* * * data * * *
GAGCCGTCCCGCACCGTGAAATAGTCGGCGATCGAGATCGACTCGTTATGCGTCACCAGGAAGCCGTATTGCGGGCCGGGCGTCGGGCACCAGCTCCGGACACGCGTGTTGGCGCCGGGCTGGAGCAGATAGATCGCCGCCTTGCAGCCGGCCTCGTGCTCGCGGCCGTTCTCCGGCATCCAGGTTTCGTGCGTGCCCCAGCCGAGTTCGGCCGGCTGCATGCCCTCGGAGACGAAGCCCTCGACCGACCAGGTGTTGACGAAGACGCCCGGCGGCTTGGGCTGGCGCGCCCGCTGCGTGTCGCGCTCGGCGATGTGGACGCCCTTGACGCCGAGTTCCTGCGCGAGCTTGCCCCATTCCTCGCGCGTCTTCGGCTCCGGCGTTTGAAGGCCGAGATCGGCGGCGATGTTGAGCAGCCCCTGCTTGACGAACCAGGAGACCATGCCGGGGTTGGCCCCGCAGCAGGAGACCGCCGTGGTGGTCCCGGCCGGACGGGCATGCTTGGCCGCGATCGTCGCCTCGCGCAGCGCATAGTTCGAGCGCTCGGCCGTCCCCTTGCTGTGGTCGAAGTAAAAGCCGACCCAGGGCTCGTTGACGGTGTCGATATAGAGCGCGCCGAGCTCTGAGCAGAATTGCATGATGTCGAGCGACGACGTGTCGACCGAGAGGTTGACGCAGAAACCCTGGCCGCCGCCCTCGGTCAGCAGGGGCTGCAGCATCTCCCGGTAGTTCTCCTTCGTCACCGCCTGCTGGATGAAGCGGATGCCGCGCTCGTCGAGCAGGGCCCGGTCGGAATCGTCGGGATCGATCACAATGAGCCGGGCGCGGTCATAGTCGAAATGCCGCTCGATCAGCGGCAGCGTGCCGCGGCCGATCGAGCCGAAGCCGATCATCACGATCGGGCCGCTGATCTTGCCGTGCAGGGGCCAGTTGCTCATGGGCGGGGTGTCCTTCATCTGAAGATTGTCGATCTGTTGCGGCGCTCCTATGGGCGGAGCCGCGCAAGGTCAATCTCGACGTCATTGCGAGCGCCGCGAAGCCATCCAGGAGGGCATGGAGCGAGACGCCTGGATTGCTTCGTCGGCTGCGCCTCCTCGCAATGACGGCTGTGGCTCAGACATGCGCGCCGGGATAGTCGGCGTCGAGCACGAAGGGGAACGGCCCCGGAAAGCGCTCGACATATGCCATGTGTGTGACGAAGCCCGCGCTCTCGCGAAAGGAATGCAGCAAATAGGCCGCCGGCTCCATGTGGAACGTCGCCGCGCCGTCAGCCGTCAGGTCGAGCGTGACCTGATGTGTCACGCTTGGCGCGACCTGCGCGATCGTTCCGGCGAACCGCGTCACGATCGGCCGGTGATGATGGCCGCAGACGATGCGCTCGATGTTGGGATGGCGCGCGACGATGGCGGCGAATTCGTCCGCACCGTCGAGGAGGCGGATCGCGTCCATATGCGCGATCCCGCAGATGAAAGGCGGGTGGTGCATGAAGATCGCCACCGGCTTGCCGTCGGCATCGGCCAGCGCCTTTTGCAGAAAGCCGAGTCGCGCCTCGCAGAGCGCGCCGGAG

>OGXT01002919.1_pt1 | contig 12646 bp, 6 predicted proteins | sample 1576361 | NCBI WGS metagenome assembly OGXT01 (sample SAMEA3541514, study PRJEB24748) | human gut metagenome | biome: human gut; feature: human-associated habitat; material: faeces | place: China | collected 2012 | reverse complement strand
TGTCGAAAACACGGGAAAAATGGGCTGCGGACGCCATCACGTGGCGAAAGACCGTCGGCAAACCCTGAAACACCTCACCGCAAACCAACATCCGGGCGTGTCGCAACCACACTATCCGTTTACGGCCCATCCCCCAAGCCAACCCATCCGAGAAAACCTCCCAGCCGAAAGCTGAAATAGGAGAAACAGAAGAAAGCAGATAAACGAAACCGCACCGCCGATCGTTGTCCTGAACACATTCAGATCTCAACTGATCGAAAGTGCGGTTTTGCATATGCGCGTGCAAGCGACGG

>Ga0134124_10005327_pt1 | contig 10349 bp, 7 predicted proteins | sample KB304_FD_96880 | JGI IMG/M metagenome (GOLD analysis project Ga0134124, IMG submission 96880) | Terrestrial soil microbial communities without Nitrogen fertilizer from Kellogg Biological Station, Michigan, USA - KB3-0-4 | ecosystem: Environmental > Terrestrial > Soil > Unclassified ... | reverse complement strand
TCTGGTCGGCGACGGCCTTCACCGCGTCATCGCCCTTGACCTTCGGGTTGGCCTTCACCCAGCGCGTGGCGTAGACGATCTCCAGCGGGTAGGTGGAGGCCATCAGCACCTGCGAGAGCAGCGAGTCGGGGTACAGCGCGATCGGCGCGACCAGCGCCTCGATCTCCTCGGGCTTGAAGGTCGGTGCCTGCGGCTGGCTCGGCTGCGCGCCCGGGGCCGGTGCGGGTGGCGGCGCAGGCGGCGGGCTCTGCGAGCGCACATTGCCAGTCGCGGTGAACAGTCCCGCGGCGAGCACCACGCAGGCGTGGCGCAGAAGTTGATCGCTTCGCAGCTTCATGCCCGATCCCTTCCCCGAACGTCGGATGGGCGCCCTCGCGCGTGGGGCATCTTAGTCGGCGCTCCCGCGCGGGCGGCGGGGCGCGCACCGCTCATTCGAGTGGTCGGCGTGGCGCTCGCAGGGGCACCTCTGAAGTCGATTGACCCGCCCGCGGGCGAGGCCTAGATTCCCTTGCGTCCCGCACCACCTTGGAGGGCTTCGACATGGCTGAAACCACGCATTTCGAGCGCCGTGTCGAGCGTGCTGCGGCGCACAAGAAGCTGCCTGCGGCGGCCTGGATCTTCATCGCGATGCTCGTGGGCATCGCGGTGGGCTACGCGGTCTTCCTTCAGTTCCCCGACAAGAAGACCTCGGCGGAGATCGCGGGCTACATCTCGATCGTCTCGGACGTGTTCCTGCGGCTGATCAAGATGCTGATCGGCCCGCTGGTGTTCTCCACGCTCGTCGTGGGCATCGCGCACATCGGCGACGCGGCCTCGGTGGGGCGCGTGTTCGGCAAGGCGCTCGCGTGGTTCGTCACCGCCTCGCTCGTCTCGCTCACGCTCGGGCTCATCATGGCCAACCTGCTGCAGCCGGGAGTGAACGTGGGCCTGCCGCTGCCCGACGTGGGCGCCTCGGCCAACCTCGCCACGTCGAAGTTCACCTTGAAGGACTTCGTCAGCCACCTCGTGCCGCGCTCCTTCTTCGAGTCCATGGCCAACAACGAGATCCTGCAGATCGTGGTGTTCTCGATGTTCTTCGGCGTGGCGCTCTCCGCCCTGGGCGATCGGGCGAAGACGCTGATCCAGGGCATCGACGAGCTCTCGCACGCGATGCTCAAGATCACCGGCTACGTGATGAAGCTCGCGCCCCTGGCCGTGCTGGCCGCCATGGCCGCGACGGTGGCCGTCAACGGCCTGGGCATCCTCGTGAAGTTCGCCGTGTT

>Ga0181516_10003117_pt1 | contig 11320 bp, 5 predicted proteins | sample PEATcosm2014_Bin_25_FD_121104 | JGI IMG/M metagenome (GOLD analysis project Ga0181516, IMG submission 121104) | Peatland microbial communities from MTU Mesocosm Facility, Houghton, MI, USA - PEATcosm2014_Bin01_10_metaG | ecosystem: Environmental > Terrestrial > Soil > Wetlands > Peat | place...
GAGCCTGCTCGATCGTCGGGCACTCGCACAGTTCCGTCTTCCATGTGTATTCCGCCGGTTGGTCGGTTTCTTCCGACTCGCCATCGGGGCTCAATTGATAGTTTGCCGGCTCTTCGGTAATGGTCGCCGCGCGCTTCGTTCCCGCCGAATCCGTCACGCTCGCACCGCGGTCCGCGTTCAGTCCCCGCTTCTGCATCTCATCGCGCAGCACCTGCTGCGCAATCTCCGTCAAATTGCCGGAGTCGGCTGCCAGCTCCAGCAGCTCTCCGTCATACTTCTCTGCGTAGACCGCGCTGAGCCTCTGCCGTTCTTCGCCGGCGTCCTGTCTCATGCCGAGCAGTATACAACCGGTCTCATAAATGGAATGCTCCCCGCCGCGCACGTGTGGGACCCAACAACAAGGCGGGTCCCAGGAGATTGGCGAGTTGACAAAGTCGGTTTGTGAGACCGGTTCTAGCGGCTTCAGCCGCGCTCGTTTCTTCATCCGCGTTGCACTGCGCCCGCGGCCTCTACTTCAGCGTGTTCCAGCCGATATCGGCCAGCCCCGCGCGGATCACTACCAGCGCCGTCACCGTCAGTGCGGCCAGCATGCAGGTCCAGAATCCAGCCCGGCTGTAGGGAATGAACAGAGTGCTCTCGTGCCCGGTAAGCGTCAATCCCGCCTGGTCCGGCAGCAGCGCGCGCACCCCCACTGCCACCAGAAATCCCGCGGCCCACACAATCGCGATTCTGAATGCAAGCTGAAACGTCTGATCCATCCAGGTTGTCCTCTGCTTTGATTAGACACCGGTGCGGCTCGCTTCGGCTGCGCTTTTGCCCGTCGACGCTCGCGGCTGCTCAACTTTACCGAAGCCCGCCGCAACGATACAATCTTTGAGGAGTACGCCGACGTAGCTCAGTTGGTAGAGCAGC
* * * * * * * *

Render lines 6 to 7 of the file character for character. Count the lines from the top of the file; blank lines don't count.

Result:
>Ga0181516_10003117_pt1 | contig 11320 bp, 5 predicted proteins | sample PEATcosm2014_Bin_25_FD_121104 | JGI IMG/M metagenome (GOLD analysis project Ga0181516, IMG submission 121104) | Peatland microbial communities from MTU Mesocosm Facility, Houghton, MI, USA - PEATcosm2014_Bin01_10_metaG | ecosystem: Environmental > Terrestrial > Soil > Wetlands > Peat | place...
GAGCCTGCTCGATCGTCGGGCACTCGCACAGTTCCGTCTTCCATGTGTATTCCGCCGGTTGGTCGGTTTCTTCCGACTCGCCATCGGGGCTCAATTGATAGTTTGCCGGCTCTTCGGTAATGGTCGCCGCGCGCTTCGTTCCCGCCGAATCCGTCACGCTCGCACCGCGGTCCGCGTTCAGTCCCCGCTTCTGCATCTCATCGCGCAGCACCTGCTGCGCAATCTCCGTCAAATTGCCGGAGTCGGCTGCCAGCTCCAGCAGCTCTCCGTCATACTTCTCTGCGTAGACCGCGCTGAGCCTCTGCCGTTCTTCGCCGGCGTCCTGTCTCATGCCGAGCAGTATACAACCGGTCTCATAAATGGAATGCTCCCCGCCGCGCACGTGTGGGACCCAACAACAAGGCGGGTCCCAGGAGATTGGCGAGTTGACAAAGTCGGTTTGTGAGACCGGTTCTAGCGGCTTCAGCCGCGCTCGTTTCTTCATCCGCGTTGCACTGCGCCCGCGGCCTCTACTTCAGCGTGTTCCAGCCGATATCGGCCAGCCCCGCGCGGATCACTACCAGCGCCGTCACCGTCAGTGCGGCCAGCATGCAGGTCCAGAATCCAGCCCGGCTGTAGGGAATGAACAGAGTGCTCTCGTGCCCGGTAAGCGTCAATCCCGCCTGGTCCGGCAGCAGCGCGCGCACCCCCACTGCCACCAGAAATCCCGCGGCCCACACAATCGCGATTCTGAATGCAAGCTGAAACGTCTGATCCATCCAGGTTGTCCTCTGCTTTGATTAGACACCGGTGCGGCTCGCTTCGGCTGCGCTTTTGCCCGTCGACGCTCGCGGCTGCTCAACTTTACCGAAGCCCGCCGCAACGATACAATCTTTGAGGAGTACGCCGACGTAGCTCAGTTGGTAGAGCAGC